Week 7 - Drug Reactions Flashcards Preview

Dermatology Diploma > Week 7 - Drug Reactions > Flashcards

Flashcards in Week 7 - Drug Reactions Deck (47)
Loading flashcards...
1

Who is most at risk of developing a cutaneous drug reaction?

  • The Eldery
  • Polypharmacy patients
  • HIV

2

Which drugs are most likely to cause cutaneous reactions?

  • Antibiotics
  • Analgesics
  • NSAIDS
  • Thiazide diuretics
  • Anticonvulsants

3

What are the two types of adverse drug reactions?

  • Immunological (Drug Allergy)
  • Non-Immunological (Drug Intolerance) -90% of reactions are this.

4

What are the most common types of drug eruptions?

  • Pruritus
  • Maculopapular Exanthems
  • Urticaria
  • Angio-Oedema
  • Photoallergic reactions
  • Fixed Drug Reactions

5

When do drug reactions usually occur?

7-10 days

6

How can you tell the difference between a viral rash and a drug induced rash?

  • Viral rashes start on the face and acral sites then spread to the trunk.
  • Viral rashes have associated symptoms like sore throat, GI symptoms, Cough, Conjunctivitis.
  • Drug induced reactions are usually itchy.

7

What are the drugs associated with exanthem reactions?

  • Ampicillin and penicillin
  • Carbamazepine
  • Sulphonamides
  • Phenytoin
  • NSAIDs
  • Allopurinol

8

What type of drug reaction is this?

Morbilliform Exanthem (aka maculopapular reaction) - the most common

9

What is the second most common type of reaction?

Urticaria/anaphylaxis

10

What drugs are associated with urticarial/anaphylactic reactions?

  • Aspirin
  • NSAIDS
  • Beta lactam antibiotics, including penicillins

11

What drugs can cause pruritus?

  • Opioids
  • Statins
  • ACE-inhibitors
  • NSAIDS

12

What type of drug reaction is this?

Symmetrical drug-related intertriginous and flexural exanthem

13

What drugs are associated with symmeterical intertriginous and flexural exanthem?

  • Penicillins
  • Cephalosporins
  • Erythromycin
  • NSAIDS

14

In what 2 patterns can lichenoid drug eruptions occur?

Lichen plaus or Lupus

15

How long after exposure do Lichenoid drug eruptions usually occur?

Months

16

What drugs are commonly associated with drug-induced lichen planus?

  • Antimalarials
  • Gold
  • NSAIDS
  • Mercury amalgam
  • Penicillamine
  • Thiazide diuretics

17

What drugs are commonly associated with drug-induced Lupus Erythematosus?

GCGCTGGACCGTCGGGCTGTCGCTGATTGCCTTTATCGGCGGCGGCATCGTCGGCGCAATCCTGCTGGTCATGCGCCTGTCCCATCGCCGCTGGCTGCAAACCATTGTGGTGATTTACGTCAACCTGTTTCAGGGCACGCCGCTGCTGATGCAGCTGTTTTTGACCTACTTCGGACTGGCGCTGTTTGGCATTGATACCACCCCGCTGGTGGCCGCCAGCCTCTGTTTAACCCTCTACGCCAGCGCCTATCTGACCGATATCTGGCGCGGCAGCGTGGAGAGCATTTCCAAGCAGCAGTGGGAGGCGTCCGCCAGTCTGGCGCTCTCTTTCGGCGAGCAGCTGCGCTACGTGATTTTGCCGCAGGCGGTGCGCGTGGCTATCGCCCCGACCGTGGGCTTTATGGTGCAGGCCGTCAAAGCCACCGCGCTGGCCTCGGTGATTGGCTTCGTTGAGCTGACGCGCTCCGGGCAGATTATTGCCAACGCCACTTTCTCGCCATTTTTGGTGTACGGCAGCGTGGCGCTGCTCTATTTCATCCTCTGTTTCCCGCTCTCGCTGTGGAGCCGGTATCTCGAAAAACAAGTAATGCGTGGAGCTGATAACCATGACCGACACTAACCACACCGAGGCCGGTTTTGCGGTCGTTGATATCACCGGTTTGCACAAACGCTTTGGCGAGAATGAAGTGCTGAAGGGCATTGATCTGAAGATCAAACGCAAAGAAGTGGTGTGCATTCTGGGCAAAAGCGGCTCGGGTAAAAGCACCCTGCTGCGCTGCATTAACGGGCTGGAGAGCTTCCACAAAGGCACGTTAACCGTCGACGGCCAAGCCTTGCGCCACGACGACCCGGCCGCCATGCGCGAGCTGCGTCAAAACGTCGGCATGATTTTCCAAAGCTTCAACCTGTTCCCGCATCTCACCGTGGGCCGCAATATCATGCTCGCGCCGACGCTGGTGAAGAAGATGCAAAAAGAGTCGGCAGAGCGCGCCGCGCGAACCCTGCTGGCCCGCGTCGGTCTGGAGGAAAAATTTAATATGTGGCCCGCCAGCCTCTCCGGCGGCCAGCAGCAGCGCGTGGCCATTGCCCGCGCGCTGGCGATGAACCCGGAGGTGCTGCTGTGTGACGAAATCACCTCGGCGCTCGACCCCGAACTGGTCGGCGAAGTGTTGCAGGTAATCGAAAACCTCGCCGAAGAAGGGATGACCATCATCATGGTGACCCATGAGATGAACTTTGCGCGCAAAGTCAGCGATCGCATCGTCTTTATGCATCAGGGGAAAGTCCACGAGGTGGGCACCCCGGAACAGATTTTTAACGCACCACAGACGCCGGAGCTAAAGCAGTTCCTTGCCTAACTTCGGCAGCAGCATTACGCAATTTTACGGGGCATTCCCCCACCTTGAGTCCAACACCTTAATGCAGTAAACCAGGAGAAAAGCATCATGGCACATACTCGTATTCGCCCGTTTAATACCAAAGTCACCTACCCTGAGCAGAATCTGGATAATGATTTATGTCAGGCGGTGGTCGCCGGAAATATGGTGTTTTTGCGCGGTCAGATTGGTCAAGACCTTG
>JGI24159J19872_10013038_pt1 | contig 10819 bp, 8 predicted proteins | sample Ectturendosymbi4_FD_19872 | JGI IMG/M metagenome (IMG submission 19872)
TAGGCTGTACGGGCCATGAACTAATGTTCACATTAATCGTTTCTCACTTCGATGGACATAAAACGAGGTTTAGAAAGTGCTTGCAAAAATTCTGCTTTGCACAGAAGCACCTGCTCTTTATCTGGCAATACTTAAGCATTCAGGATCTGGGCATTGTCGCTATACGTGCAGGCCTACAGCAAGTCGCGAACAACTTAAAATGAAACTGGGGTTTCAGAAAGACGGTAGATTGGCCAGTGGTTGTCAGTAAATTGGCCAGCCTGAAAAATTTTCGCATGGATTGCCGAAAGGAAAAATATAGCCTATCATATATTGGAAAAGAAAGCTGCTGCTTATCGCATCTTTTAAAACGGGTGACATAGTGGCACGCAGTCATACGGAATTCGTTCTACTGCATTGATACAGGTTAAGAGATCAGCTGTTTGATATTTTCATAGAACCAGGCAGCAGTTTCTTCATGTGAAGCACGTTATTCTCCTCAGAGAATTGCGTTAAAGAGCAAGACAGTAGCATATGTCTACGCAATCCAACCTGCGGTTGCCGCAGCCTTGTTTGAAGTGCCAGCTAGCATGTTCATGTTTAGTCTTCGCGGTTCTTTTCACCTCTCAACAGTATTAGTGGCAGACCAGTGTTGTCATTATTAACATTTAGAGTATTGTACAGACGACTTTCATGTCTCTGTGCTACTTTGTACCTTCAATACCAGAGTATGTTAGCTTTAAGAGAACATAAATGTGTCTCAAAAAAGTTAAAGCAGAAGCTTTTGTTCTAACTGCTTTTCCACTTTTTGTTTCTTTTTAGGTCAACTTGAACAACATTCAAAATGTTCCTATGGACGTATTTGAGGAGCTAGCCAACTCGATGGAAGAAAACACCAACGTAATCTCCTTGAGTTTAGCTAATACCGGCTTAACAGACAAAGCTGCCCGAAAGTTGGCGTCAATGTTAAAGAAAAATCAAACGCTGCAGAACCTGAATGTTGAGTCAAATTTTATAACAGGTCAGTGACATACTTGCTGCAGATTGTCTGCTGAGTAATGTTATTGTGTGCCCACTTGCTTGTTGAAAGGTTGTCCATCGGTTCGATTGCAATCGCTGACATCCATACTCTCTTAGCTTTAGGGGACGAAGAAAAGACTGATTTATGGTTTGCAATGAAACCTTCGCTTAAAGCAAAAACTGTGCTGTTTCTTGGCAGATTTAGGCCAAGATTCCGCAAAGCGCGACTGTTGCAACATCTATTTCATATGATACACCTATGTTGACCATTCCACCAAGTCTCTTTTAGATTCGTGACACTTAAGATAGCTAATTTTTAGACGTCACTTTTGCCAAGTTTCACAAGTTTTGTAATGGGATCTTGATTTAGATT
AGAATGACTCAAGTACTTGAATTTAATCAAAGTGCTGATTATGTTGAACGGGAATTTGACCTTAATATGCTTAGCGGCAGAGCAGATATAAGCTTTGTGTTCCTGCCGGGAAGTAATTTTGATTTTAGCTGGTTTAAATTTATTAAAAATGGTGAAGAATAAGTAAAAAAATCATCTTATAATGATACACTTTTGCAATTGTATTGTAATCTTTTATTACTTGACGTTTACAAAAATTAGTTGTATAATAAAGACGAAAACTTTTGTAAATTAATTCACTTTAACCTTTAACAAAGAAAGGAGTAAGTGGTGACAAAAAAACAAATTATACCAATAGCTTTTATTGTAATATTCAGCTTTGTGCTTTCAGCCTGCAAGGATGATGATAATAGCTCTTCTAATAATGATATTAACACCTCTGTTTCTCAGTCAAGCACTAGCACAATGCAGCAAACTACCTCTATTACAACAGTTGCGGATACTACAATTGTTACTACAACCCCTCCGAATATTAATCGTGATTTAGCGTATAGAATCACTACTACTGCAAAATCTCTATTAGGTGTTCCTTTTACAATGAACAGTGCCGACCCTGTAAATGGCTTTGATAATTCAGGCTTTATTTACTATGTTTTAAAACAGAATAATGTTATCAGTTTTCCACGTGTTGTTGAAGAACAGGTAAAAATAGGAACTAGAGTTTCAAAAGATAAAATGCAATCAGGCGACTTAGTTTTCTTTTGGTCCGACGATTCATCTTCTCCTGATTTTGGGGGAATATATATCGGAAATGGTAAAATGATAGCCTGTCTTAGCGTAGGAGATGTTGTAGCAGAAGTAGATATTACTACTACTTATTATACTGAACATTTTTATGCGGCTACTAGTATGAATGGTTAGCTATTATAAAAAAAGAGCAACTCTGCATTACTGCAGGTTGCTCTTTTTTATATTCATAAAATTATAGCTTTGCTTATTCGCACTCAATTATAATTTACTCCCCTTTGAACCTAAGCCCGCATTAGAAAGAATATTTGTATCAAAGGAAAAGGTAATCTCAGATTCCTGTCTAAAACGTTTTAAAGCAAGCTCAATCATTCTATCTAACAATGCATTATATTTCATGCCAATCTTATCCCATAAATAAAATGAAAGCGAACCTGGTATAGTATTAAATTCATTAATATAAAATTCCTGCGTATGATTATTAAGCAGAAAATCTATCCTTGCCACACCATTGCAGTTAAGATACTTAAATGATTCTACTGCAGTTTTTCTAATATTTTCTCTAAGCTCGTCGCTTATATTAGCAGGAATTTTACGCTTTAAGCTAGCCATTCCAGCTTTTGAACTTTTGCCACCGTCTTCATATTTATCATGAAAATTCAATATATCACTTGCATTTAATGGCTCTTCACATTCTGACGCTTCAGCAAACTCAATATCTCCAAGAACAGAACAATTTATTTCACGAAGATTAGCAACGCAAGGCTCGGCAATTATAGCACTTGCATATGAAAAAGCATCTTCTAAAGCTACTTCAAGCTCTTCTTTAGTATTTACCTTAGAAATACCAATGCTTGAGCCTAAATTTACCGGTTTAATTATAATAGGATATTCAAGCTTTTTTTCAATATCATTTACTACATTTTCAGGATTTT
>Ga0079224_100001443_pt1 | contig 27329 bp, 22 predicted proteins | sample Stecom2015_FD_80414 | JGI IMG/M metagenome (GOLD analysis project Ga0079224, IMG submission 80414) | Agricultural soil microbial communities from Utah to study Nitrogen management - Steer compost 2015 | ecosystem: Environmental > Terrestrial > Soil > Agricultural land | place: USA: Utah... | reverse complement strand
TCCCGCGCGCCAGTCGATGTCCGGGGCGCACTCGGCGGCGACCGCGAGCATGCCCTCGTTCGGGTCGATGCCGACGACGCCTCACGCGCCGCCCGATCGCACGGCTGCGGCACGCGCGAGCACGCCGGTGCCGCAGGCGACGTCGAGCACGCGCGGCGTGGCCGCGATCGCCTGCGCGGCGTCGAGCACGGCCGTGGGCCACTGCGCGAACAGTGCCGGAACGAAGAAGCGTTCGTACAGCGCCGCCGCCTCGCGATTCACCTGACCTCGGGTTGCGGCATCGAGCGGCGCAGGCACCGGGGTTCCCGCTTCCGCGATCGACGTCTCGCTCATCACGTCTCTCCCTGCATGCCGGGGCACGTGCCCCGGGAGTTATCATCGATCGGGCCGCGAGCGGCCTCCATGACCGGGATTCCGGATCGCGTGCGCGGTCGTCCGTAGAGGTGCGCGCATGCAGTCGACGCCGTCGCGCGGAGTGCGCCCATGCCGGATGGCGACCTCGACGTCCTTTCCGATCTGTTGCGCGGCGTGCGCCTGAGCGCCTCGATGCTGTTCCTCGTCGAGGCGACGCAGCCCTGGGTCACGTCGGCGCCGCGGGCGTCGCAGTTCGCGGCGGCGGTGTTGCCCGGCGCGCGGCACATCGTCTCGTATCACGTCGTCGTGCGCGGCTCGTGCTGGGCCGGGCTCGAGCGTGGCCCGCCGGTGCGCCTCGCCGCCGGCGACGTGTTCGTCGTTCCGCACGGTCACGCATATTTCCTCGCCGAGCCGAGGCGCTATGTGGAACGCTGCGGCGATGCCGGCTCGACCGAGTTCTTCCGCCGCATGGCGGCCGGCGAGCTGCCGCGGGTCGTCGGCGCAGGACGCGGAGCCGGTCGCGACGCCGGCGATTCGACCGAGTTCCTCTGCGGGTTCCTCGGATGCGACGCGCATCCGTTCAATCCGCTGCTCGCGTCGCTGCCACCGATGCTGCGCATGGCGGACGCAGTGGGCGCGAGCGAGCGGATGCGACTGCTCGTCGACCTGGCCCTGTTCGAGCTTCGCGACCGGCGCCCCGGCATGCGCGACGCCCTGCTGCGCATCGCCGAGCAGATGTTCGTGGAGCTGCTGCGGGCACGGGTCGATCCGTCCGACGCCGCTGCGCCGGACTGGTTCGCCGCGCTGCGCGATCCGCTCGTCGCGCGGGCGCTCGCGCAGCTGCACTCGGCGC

• ACE-inhibitors
  • Beta blockers
  • Calcium channel blockers (eg. diltiazem)
  • Statins
  • Thiazide diuretics

18

What is this?

A Drug-Induced Lichenoid reaction

19

What is a fixed drug eruption?

A recurrent well-defined lesion that occurs in the same place each time the drug is taken.Typically causes an oval plaque that starts red and oedmatous and evolves to become dusky, violaceous and occasionally bullous. Onset 30 minutes to 8 hours after exposure.

20

What drugs cause a fixed drug eruption?

  • NSAIDs
  • Paracetamol
  • Tetracyclines
  • Co-trimoxazole

21

What drugs are responsible for a drug-induced photosensitivity reaction?

  • NSAIDS
  • Tetracyclines
  • Isotretinoin
  • Statins
  • Frusemide
  • Thiazide diuretics

22

What drugs are responsibl for Drug-Induced Acneform Eruptions?

  • Corticosteroids
  • Androgens and anabolic steroids
  • Hormonal contraceptives
  • Lithium
  • Phenytoin
  • Valproate
  • Ciclosporin

23

When do Drug-induced acneform eruptions usually occur?

1-2 weeks after taking the drug

24

How can you tell if an acneform eruption is different from acne?

Acneform eruptions often lack comedonees or cysts.

25

What are the commonest causes for EM?

  • Herpes simplex (90%)
  • Mycoplasma Pneumonia
  • Prior EM

26

What are some other infections that cause Erythema Multiforme (EM)?

  • CMV infection
  • EBV infection
  • HIV infection
  • Lymphoma
  • Histoplasmosis
  • Hepatitis B vaccine
  • Syphilis
  • Orf virus

27

What are some medications that cuase Erytheme Multiforme?

  • NSAIDS
  • Penicillins
  • Sulphonamides
  • Barbiturates
  • Anticonvulsants
  • Phenothiazines

28

What is the typical disease course for EM?

  • Acroal targetoid lesions - Bull's eye lesions start at the beginning
  • An eruption over the rest of the body occurs
  • Resolves in 2-3 weeks.

29

What is the treatment for Erythema Multiforme?

  • Symptomatic relief.
  • Opthalmological advise if eye involvement.
  • Topical steroids
  • Oral aciclovir if severe (EM Major)
  • Oral steroids is controversial but may shorten disease duration.

30

What is DRESS?

Drug Rash with Eosinophilia & Systemic Symptoms

 

  • Fever, lymphadenopathy and a rash.
  • Facial oedema commonlyoccurs.
  • Eosinophila & abnormal LFTs.
  • Occurs 1-6 weeks after drug ingested.